What I learned this weekend:
I have what the cool kids are calling “social network fatigue.”
I am also, apparently, what the fine folks at Business Week call a “fogey.”
Here’s the deal: I work in advertising. As such, pressures exist to stay on top of all the current trends. Thus, I have always been tasked with knowing what the kids are into and trying to predict the next fad to coming down the pike.
I’ve listened to the oldest, whitest, most out-of-touch individuals spout off phrases like “we need to increase the bling factor” with no idea that the phrase they are using has been dropped from the popular vernacular.
Needless to say, this newfangled internet contraption has been one of the key places to search out new and unique trends. I get something like nine thousand emails a day from various sources of “cutting edge information” about the net’s latest crazes. As a rule, these articles clog up my inbox for a few months before getting deleted when the IT guy sends me a nasty-gram about disk space usage.
When the choice is between my iTunes and work-related materials, the work stuff will lose out every time.
Anyway, I was actually bored enough to parse through a few of these notices before trashing them the other day when I came across this little nugget: Fogeys Flock to Facebook.
The article was referring to Facebook, which is the darling of the moment among the so-called social networking sites. Just a week prior, I’d had three people send me emails asking to join their friend wall or whatever the hell it’s called. These same people had asked me to be their friends on My Space and their pals on Friendster. All three had asked me to become a part of their Linked In network one week prior to the Facebook request.
I’ve always understood that one of the draws of the internet was that you could be anybody you wanted, but do I really need to be five different people? It takes me days to answer emails sent to the personal account I actually check on a daily basis — it’s the gmail one, for any friends who are still trying to contact me via hotmail, yahoo, aol and/or any of the work emails of former employers — how am I supposed to be good at responding to bulletin postings on a website who’s main function seems to be making it easy for my old high school girlfriends to find me and piss off my wife?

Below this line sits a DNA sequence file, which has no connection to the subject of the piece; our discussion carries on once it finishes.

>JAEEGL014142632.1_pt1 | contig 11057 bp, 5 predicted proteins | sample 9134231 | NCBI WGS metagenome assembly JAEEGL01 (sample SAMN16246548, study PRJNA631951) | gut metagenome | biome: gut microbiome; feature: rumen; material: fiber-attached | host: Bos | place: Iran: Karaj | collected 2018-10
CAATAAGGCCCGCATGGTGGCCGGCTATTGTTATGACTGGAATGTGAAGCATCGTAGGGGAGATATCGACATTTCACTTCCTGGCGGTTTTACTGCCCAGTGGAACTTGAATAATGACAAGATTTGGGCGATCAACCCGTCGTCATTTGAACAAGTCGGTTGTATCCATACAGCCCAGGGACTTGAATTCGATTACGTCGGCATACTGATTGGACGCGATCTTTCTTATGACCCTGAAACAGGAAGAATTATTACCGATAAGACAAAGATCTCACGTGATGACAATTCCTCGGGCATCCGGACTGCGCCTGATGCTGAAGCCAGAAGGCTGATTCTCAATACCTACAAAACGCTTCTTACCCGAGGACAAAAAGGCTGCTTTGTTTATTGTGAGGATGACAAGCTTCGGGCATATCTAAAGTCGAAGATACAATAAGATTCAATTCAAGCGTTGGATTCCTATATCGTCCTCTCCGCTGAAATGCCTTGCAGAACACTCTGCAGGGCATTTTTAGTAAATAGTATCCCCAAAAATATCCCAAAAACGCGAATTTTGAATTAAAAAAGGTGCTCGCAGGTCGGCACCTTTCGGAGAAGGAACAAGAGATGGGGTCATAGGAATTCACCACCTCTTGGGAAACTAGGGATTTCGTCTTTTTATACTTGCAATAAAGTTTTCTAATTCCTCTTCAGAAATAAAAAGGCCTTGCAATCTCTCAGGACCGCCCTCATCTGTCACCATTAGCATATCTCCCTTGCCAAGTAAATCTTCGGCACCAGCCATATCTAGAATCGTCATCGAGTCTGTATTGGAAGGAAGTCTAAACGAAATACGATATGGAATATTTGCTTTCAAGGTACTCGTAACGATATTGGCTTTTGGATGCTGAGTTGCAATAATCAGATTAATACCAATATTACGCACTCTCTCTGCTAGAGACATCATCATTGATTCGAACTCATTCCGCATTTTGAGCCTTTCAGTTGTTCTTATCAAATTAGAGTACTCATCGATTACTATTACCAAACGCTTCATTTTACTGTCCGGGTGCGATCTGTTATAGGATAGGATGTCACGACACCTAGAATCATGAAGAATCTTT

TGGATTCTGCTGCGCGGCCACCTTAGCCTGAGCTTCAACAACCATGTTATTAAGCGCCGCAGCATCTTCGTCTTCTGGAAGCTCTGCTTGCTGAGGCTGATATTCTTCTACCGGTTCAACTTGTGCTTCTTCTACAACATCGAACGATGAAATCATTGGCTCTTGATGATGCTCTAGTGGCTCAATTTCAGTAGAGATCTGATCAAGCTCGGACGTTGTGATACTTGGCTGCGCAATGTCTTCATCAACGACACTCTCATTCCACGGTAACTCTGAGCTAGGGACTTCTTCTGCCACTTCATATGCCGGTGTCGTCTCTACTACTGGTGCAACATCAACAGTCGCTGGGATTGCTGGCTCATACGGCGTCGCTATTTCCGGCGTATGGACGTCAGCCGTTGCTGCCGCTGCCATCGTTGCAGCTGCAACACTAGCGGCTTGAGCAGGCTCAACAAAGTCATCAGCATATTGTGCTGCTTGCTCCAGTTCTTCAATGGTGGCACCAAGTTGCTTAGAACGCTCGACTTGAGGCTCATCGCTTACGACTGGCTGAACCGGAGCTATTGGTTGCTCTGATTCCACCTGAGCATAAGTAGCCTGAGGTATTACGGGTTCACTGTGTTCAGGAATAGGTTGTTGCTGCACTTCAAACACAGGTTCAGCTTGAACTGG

Not to sound like a fuddy duddy (too late, I know), but I was a Friendster pioneer back in the day. I had a profile with pictures and personal tidbits way before Dogster and Catster came around. I have one friend who still updates thier friendster profile. I get a friendly reminder in my hotmail when I do my monthly check to dump all of the junk mail collecting there. I want to tell her to move on, but I’m not sure where to send her. I’m sure there’s going to be some new networking site starting up tomorrow that lets you keep in touch with all of the people who you went to summer camp with after fourth grade.
When My Space began taking over the world, I couldn’t understand what all the fuss was about. Hadn’t people seen Friendster? It was the EXACT SAME THING!
Of course, I was missing the point. It wasn’t about being unique… it was about being there. Once everybody has migrated to Facebook, the alpha dogs will sniff out CamperBuddy.net (I checked, it’s available) and lead the rest of the pack there soon enough.
So, now I’m trying to decide if I should write some clever new thing for my Facebook profile, or lift the clever nothings I used on My Space to save some think time. I’ll try my best not to feel like a pervert for hanging out on a website designed for college kids, and I’ll write a strongly-worded letter to the editors at Business Week. Over thirty does not a fogey make. Dumb punks.